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Irreducible polynomial; algebraic over R

1. Prove that the polynomial x^4 - 16*(x^2) + 4 is irreducible in Q[x] (the ring of all polynomials with rational coefficients).

2. Show that every element of C (i.e., every complex number) is algebraic over R (the ring of all real numbers).

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1. Proof that the polynomial f(x) = x^4 - 16*(x^2) + 4 (where a caret, "^", indicates raising to a power, hence x^4 means "x to the 4th power" and x^2 means "x squared") is irreducible in Q[x]:

To say that f(x) is irreducible in Q[x] means that f(x) cannot be factored into polynomials f1(x), f2(x) such that (a) f1 and f2 are of smaller degree than f and (b) f1 and f2 have rational coefficients.

So suppose, by way of contradiction, that f(x) is NOT irreducible in f(x).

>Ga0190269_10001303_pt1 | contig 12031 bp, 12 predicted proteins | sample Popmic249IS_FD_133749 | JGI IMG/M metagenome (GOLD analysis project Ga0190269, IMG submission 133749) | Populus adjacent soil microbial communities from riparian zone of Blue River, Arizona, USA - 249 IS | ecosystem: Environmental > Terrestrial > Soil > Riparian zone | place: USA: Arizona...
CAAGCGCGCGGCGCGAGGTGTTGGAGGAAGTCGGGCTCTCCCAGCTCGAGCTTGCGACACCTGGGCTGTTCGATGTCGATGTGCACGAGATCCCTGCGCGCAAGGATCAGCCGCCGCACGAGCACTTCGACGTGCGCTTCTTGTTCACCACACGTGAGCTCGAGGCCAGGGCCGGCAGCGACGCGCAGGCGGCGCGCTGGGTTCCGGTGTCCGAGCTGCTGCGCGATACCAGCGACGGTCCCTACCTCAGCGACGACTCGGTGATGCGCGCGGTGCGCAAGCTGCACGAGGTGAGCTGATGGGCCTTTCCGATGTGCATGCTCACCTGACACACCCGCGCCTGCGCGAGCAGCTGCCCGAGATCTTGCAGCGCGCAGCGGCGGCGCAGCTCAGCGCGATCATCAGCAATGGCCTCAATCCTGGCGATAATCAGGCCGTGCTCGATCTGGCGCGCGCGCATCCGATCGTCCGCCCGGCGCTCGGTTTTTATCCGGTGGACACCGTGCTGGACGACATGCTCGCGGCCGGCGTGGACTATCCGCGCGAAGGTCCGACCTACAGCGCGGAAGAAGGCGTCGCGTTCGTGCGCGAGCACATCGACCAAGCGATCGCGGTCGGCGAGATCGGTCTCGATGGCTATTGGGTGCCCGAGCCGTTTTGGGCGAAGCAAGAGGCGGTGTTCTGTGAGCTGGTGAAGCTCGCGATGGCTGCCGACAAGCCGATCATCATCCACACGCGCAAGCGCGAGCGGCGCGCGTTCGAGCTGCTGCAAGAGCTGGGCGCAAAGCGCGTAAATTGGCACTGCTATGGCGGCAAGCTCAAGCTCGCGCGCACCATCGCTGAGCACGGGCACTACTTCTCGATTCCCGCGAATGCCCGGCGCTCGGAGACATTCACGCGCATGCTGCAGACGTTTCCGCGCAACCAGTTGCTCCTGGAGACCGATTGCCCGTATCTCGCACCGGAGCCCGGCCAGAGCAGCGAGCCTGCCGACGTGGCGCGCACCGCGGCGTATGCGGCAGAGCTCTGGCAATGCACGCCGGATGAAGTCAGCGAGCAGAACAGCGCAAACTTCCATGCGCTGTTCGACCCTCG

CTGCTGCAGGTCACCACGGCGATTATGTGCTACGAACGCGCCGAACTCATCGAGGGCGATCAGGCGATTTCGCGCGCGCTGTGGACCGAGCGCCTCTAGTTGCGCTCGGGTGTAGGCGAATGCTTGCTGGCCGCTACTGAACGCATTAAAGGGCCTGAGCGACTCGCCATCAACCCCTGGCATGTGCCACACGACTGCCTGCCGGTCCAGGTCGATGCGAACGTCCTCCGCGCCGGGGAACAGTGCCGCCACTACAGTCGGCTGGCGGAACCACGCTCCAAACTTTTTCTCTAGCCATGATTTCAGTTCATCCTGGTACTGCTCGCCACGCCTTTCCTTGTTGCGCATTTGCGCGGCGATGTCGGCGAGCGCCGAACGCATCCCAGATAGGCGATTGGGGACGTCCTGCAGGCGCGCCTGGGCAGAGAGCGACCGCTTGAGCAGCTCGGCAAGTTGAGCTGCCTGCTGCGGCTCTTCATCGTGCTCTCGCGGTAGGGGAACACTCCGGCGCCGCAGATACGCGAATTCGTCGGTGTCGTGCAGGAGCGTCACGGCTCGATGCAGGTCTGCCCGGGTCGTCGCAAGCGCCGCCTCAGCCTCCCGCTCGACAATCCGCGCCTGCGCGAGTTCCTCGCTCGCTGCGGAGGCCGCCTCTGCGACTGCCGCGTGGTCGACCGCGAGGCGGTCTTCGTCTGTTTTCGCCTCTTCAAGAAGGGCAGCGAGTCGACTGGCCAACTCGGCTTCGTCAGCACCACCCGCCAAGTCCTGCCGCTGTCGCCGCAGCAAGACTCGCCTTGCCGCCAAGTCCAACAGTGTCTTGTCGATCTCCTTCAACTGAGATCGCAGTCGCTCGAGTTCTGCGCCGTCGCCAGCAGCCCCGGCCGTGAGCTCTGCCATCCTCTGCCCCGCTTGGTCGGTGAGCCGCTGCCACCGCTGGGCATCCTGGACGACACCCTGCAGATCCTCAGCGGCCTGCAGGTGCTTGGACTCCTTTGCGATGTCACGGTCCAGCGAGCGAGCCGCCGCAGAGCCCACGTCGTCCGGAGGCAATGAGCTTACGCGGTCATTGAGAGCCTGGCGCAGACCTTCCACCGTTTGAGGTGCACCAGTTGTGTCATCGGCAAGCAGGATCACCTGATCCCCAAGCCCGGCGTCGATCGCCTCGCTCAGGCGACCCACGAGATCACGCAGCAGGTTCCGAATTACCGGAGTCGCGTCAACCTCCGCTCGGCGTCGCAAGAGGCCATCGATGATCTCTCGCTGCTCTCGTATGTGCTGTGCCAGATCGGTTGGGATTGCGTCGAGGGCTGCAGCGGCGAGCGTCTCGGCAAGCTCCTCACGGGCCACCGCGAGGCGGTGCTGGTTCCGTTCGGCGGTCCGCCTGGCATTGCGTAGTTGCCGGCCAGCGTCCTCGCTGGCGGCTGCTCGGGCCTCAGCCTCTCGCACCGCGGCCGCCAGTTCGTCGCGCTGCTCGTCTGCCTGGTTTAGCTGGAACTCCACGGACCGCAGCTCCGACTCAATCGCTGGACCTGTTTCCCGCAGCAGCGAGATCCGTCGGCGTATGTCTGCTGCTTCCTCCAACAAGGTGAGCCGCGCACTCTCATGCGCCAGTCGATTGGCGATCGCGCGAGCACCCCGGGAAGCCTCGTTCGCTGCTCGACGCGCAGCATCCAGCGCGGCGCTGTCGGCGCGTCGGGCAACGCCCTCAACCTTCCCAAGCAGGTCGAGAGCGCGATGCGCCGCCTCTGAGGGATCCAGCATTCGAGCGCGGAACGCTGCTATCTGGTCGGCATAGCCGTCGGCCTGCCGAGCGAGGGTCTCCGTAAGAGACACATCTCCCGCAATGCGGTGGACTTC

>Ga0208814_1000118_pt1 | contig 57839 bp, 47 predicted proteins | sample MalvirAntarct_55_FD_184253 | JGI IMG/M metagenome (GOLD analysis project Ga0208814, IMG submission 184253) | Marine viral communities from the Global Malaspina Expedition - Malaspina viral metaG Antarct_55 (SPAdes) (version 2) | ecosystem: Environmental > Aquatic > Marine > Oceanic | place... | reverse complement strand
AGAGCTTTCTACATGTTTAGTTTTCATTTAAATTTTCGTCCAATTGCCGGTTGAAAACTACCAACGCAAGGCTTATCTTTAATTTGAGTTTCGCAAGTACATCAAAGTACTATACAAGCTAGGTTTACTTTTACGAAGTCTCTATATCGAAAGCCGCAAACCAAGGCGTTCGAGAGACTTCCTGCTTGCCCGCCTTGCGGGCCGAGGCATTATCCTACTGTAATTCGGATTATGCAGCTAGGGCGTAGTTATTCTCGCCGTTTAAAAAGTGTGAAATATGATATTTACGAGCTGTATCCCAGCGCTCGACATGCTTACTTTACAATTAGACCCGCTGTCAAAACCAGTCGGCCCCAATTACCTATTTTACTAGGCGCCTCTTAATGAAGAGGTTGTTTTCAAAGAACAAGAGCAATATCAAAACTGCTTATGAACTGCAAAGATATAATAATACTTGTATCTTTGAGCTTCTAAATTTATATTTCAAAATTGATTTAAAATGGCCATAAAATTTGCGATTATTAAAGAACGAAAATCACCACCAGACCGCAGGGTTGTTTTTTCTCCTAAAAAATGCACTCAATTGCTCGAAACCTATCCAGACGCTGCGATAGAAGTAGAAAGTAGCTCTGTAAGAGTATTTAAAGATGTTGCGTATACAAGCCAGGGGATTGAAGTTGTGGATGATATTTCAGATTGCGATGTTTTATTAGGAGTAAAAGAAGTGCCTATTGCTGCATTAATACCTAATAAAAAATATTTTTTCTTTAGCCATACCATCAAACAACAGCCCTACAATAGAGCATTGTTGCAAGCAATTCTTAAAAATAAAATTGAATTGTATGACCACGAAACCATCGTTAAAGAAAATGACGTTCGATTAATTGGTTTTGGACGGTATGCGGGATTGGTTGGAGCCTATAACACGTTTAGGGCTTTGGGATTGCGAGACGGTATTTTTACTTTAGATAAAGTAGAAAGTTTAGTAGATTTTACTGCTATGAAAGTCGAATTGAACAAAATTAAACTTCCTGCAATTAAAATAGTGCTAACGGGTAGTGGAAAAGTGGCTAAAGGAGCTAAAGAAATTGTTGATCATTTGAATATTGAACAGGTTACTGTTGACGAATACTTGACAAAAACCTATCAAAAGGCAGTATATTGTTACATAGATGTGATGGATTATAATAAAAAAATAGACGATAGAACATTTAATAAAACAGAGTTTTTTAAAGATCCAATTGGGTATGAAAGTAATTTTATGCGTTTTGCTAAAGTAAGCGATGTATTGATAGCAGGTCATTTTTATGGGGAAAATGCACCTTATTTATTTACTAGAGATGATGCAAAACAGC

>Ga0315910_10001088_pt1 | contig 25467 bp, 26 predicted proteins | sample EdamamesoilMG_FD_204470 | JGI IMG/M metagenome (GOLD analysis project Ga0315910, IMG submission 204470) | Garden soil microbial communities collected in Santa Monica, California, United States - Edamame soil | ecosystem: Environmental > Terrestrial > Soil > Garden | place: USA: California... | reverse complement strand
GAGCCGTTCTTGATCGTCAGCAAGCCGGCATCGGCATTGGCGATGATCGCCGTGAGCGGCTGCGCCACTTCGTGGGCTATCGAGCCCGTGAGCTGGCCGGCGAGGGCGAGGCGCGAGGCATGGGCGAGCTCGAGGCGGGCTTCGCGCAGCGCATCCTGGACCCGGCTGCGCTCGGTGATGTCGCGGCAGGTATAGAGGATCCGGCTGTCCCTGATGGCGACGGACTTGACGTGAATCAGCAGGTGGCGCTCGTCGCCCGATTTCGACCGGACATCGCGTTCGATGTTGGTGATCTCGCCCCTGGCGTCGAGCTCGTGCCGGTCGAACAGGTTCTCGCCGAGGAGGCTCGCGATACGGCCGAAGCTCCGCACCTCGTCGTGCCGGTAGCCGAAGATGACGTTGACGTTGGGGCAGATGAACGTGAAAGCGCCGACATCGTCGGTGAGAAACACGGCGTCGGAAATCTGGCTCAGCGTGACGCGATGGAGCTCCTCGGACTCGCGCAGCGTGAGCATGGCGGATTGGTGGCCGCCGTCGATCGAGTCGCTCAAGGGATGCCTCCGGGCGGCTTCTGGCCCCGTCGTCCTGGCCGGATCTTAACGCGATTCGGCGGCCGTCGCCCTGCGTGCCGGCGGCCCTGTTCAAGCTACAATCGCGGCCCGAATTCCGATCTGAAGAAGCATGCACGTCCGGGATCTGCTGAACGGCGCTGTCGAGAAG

Since f(x) is a 4th-degree polynomial, one possibility is to factor f(x) into a pair of quadratic polynomials, each of which has rational coefficients. To find those polynomials, we can proceed as follows:

Since the only terms of f(x) with nonzero coefficients are the x^4 and x^2 terms, we can use the quadratic formula (with a = 1, b = -16, and c = 4) to solve the polynomial f(x) = 0 for x^2:

x^2 = [-(-16) +- sqrt{(-16)^2 - (4*1*4)} ]/(2*1)

= [16 +- sqrt(256 - 16)]/2

= [16 +- sqrt(240)]/2

= {16 +- [4*sqrt(15)]}/2

= 8 +- [2*sqrt(15)]

Thus if we factor f(x) into a pair of quadratic polynomials, we get

f(x) = [x^2 - {8 + [2*sqrt(15)]}] * [x^2 - {8 - [2*sqrt(15)]}]

Since both 8 + [2*sqrt(15)] and 8 - [2*sqrt(15)] are irrational numbers (and since a ...

Solution Summary

A detailed proof that the polynomial x^4 - 16*(x^2) + 4 is irreducible in Q[x] is given, as is a detailed proof that every complex number is algebraic over R.

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